Updated from 2:49 p.m. EST
The markets asked
Chairman Ben Bernanke to be their Valentine Wednesday, and he accepted, though perhaps somewhat unwittingly.
As soon as the headlines on Bernanke's semiannual testimony to Congress hit the tape at 10 a.m. EST, the
Dow Jones Industrial Average
quickly jumped into record territory. The
also surged, and stayed well in the green throughout Bernanke's question-and-answer session on Capitol Hill.
The rally came despite uninspiring, flat January retail sales and business inventories for January and December, respectively. The DJIA finished up 0.7% to close at a new high of 12,741.86. The S&P climbed 0.8% to close at 1455.29, and the Nasdaq surged 1.2% to 2488.38.
The Dow Jones Transportation Average also reached a new all-time high, jumping 2.1% -- once again "confirming" the market's rally. Likewise, the Dow Jones Utilities Index also closed at record levels.
Bonds also rallied on Bernanke's testimony, sending the 10-year yield down to 4.73% from 4.81% at the end of the day Tuesday.
Bernanke's speech didn't stray from recent Fed portrayals of a strong and resilient economy, somewhat moderating inflation, but remaining risks that inflation could resurge. Basically, the chairman portrayed a Fed still on hold with a bias to tighten, but the markets saw doves flying.
On the economy, Bernanke said that "the resilience of consumer spending is all the more striking given the backdrop of the substantial correction in the housing market." On housing, Bernanke noted that while the decline in residential construction likely would drag down GDP growth in future quarters, "some tentative signs of stabilization have recently appeared in the housing market."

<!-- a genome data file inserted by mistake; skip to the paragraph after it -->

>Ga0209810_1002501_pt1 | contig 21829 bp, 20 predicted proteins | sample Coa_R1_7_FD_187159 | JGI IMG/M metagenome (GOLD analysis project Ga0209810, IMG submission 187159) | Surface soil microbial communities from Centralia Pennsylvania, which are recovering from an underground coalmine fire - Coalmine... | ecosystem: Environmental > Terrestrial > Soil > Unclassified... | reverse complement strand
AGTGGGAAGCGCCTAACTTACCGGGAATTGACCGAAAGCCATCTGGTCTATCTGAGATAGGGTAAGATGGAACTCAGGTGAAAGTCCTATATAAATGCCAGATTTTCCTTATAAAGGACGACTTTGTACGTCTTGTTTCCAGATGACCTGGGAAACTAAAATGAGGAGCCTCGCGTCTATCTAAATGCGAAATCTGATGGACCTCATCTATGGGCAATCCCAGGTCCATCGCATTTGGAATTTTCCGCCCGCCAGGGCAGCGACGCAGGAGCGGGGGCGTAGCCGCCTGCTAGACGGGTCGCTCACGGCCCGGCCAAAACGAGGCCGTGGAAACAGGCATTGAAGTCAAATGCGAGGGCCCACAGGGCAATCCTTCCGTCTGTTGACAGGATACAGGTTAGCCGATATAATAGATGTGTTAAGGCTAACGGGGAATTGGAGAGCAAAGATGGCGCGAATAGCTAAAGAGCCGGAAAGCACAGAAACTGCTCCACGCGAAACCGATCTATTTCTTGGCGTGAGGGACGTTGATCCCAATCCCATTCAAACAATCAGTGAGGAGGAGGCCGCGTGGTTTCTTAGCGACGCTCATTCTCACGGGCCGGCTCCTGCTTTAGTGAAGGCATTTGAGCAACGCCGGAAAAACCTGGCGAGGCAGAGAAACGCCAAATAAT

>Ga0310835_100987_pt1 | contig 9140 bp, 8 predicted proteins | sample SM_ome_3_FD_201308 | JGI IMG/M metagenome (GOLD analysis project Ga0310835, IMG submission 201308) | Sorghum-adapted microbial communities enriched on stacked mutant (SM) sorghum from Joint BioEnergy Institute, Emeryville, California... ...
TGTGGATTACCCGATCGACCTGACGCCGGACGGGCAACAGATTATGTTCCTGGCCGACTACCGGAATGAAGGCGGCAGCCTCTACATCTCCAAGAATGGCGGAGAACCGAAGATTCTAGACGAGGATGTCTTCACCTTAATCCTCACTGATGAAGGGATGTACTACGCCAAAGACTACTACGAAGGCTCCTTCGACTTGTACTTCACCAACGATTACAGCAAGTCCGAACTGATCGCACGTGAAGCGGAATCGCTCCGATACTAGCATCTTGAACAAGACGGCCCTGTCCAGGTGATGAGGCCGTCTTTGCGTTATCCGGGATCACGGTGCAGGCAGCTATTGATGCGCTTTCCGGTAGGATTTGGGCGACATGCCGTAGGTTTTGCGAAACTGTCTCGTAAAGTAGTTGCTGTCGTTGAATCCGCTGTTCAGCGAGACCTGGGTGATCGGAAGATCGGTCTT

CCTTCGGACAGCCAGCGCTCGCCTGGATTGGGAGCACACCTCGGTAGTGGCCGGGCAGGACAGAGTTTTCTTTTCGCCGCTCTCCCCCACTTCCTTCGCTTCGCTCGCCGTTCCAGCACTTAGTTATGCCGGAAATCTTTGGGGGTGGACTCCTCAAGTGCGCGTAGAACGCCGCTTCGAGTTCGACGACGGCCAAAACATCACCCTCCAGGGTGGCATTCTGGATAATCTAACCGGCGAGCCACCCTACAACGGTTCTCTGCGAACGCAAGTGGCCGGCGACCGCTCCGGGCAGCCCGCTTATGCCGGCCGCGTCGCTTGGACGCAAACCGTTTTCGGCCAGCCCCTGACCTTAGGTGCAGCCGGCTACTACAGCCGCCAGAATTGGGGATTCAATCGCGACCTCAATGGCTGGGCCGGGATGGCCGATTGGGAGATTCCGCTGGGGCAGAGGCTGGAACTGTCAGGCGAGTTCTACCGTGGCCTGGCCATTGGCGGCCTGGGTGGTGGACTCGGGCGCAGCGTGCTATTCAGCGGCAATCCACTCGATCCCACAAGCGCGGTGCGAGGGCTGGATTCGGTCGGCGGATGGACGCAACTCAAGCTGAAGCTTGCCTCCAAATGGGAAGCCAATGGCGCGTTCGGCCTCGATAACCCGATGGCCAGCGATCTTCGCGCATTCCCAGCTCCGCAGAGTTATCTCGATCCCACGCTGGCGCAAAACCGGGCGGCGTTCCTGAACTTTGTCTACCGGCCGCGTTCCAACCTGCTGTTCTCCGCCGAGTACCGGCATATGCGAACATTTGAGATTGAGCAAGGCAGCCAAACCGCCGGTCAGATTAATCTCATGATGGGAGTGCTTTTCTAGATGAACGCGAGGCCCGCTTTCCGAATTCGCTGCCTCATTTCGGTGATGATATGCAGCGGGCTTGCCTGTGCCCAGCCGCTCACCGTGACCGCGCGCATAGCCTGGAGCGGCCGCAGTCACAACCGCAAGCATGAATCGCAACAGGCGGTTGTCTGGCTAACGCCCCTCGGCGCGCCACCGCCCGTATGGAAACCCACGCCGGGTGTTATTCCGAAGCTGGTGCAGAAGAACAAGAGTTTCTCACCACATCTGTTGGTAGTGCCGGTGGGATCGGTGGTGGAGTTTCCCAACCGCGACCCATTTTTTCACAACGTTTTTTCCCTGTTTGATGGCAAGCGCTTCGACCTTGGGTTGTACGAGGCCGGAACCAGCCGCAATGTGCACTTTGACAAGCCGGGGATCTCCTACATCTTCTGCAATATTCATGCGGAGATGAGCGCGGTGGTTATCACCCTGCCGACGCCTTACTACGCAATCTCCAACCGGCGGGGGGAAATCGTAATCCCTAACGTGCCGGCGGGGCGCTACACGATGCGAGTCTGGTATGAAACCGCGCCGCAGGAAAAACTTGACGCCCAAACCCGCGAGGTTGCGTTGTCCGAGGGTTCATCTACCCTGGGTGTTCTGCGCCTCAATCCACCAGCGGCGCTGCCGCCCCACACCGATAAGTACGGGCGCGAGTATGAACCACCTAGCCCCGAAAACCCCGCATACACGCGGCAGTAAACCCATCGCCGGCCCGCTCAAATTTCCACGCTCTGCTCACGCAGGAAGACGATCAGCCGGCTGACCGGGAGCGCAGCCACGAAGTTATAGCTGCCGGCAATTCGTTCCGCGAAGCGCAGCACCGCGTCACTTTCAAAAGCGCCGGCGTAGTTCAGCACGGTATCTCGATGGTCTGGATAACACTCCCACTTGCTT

He gave a nod to increasing defaults in the subprime mortgage market, but noted that the "healthy labor market" and rising real incomes should help keep household finances in decent shape.
The cyclically sensitive elements of the market reflected Bernanke's upbeat outlook for economic growth. The Morgan Stanley Cyclical Index closed at a new high, up 1.2% on the day. Components
all advanced at least 2%.
jumped 10% on its strong earnings report.
As for inflation, Bernanke was his usual vigilant but data-dependent self. Traders honed in on: "As I noted earlier, there are some indications that inflation pressures are beginning to diminish." But, he added that "the monthly data are noisy," and "it will consequently be some time before we can be confident that underlying inflation is moderating as anticipated."
While most analysts would say that Bernanke toed the Fed's now almost boiler-plate message, his comments managed to please both the stock and the bond markets.
Indeed, the argument between stock and bond markets about the future of Fed policy may be kicking up again. The pessimistic bond market saw a green light to price in rate cuts, while the stock market saw pure gold -- Goldilocks, that is.
Throughout much of the seven-and-a-half-month-long stock market rally, the Treasury bond market was pricing in several rate cuts, betting that the economy might even slip into a recession.
As traders rang in the new year and strong fourth-quarter data rolled in, the markets unwound their rate-cut hopes, and bond yields rose to reflect faith in a more resilient economy. Several Fed speakers helped bond yields along with hawkish talk that put the specter of rate hikes back on the table.